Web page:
Kushti is the traditional form of Indian wrestling established centuries ago in Persia. In vogue during the 16th century Mughal era, this art is practiced in a type of gymnasium called an Akhara.
Wearing only a well-adjusted loincloth (« langot »), wrestlers or « Pelwhans » enter a pit made of clay, often mixed with salt, lemon and ghee (clarified butter). This clay, representing Mother Earth is renewed every 2 years. Before every match, each wrestler covers the body of his adversary with this earth whose color varies by region (red in Kolhapur, yellow in Varanasi). During combat, the coated bodies meld with the color of the arena.
The rule for winning is simple. Both shoulders must be pinned to the ground. It is strictly forbidden to strangle or throw punches, yet the swollen ears of seasoned wrestlers are testament to the vigorous contact. The religious rituals of preparation are as important as the fight itself. Inside and around the arena, the statue of the monkey-god Hanuman is the object of litanies and daily prayers.
Kushti is more than traditional Indian wrestling. It is a way of life that perpetuates a tradition where every encounter is a spiritual quest. More than a sport, it is above all a lifestyle that requires rigorous discipline as in all martial arts.
For long periods (between 6 – 12 months), wrestlers in training dedicate their bodies and souls to Kushti. Living at the Akhara, training begins with mastering self-control and learning to respect others which brings great pride and glory to practitioners of the sport. Wrestlers are bound by extremely strict rules, training 365 days a year even in the summer when temperatures reach 40°. Up at 5am to workout till 8-9am, then they break until 4pm when for the next 2 hours, skirmishes in the arena start up again. A cold shower outside with a simple hose or bucket over the head follows. Dietary rules are specific: essentially, almonds, milk, ghee and chapatis (traditional bread). Younger boys (7 -8 years old), new recruits and beginners handle all the peripheral services necessary for the smooth running of the Akhara where everyone lives. During the monsoon, they sleep together under large mosquito nets erected around the pit.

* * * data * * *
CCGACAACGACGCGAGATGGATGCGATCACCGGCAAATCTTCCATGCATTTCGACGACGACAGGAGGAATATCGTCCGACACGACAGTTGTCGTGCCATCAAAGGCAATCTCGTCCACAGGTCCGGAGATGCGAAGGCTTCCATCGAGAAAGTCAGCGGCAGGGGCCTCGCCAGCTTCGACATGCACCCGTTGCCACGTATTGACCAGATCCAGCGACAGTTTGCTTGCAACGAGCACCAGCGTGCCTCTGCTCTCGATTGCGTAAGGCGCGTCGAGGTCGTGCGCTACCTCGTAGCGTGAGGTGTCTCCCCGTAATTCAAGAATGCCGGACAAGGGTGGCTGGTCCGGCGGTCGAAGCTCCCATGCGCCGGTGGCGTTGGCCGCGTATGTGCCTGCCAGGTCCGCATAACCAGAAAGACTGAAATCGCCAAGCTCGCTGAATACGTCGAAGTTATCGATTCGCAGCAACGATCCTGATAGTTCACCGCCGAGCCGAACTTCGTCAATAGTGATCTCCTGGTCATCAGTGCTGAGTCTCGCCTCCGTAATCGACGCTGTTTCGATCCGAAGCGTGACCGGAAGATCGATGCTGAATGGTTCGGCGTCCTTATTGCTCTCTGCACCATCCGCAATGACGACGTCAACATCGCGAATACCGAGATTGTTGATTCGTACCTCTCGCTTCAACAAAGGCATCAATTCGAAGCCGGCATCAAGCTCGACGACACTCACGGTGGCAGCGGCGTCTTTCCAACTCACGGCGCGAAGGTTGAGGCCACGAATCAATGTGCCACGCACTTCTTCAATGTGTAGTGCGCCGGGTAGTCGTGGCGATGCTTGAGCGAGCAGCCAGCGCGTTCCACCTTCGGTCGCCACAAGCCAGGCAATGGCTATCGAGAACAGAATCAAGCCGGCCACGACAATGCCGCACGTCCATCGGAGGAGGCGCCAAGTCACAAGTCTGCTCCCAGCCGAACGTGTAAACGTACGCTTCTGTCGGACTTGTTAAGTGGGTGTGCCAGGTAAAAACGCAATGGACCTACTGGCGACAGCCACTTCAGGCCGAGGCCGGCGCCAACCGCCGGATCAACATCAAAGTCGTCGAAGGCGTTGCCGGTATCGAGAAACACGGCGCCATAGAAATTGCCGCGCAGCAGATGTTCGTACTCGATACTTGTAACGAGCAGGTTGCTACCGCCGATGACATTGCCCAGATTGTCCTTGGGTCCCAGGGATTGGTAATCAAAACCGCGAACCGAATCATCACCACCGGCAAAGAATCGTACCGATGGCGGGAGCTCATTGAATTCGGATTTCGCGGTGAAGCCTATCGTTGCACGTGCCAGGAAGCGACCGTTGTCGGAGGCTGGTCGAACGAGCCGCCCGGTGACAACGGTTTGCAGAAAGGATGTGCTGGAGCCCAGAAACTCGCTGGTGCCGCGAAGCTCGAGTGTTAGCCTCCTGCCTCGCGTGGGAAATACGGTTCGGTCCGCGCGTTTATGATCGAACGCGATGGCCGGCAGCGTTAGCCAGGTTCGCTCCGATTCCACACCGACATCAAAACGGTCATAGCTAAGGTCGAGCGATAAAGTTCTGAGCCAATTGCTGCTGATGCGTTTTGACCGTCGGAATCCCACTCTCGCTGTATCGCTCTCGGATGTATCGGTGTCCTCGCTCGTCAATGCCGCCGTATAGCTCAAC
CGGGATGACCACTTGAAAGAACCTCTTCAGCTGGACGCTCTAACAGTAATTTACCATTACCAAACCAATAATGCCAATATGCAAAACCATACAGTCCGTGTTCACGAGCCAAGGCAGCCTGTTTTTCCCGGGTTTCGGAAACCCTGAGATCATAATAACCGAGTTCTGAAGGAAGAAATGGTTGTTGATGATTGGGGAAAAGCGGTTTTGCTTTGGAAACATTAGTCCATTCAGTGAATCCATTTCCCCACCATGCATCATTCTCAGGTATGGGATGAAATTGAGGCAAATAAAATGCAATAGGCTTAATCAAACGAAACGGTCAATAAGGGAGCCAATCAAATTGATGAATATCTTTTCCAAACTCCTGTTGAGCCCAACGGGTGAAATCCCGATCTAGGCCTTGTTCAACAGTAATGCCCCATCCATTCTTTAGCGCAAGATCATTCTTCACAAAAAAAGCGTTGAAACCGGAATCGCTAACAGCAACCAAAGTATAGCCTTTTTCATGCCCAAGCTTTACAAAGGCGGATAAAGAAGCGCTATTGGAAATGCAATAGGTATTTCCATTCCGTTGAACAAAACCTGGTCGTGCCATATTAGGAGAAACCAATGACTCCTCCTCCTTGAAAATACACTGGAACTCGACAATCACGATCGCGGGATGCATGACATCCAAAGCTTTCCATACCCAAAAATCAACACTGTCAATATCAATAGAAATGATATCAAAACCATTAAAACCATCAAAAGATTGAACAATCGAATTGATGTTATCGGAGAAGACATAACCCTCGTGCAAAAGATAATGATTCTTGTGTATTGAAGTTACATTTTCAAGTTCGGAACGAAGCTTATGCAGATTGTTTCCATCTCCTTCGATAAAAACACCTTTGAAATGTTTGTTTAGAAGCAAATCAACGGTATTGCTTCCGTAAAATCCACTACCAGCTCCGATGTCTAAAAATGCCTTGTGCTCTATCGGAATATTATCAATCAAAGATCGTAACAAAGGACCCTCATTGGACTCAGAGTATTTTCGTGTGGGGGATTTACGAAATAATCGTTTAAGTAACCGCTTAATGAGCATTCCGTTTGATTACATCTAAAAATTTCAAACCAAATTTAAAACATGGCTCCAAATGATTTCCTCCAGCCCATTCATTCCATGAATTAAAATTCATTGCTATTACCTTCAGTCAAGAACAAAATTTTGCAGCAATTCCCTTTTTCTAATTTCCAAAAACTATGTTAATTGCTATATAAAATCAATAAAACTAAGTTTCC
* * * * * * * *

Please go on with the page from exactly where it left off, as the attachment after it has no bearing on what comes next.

This spartan existence aims to awaken the sense of self and role in the world. Participants exert themselves physically but also on a moral, spiritual and social level. From the moment they enter the Akhara, the sacred arena, strip down and coat their bodies with clay, they become all equal. Here, there are no castes. Wrestlers of all ages and professions co-habitate. Sons of prosperous families, peasants, businessmen,… The hierarchy is built solely on strength and capabilities, yet physical strength is not a goal, but rather a means to control muscles as well as the soul.
At the end of a workout, wrestlers rest against the walls of the arena covering their heads and bodies with earth to soak up any perspiration and avoid catching cold. This relaxation ceremony is completed with massages to soothe tired muscles and demonstrate mutual respect. These massages, which require close contact between the men, create an atmosphere of social unity while the earth of the Akhara tones the organism and prevents illness. Living together promotes camaraderie, solidarity and fraternity in this universe where time has stood still.
Today, the practice of Kushti is in decline in India as youths are drawn away from traditional practices to global sports like football and cricket. Kolhapur and Varanasi are one of the few cities where the sport remains popular and where during the season, competitions are frequently organized. Kushti is also practiced in Iran, Pakistan, Afghanistan and in another form in Turkey and Africa.
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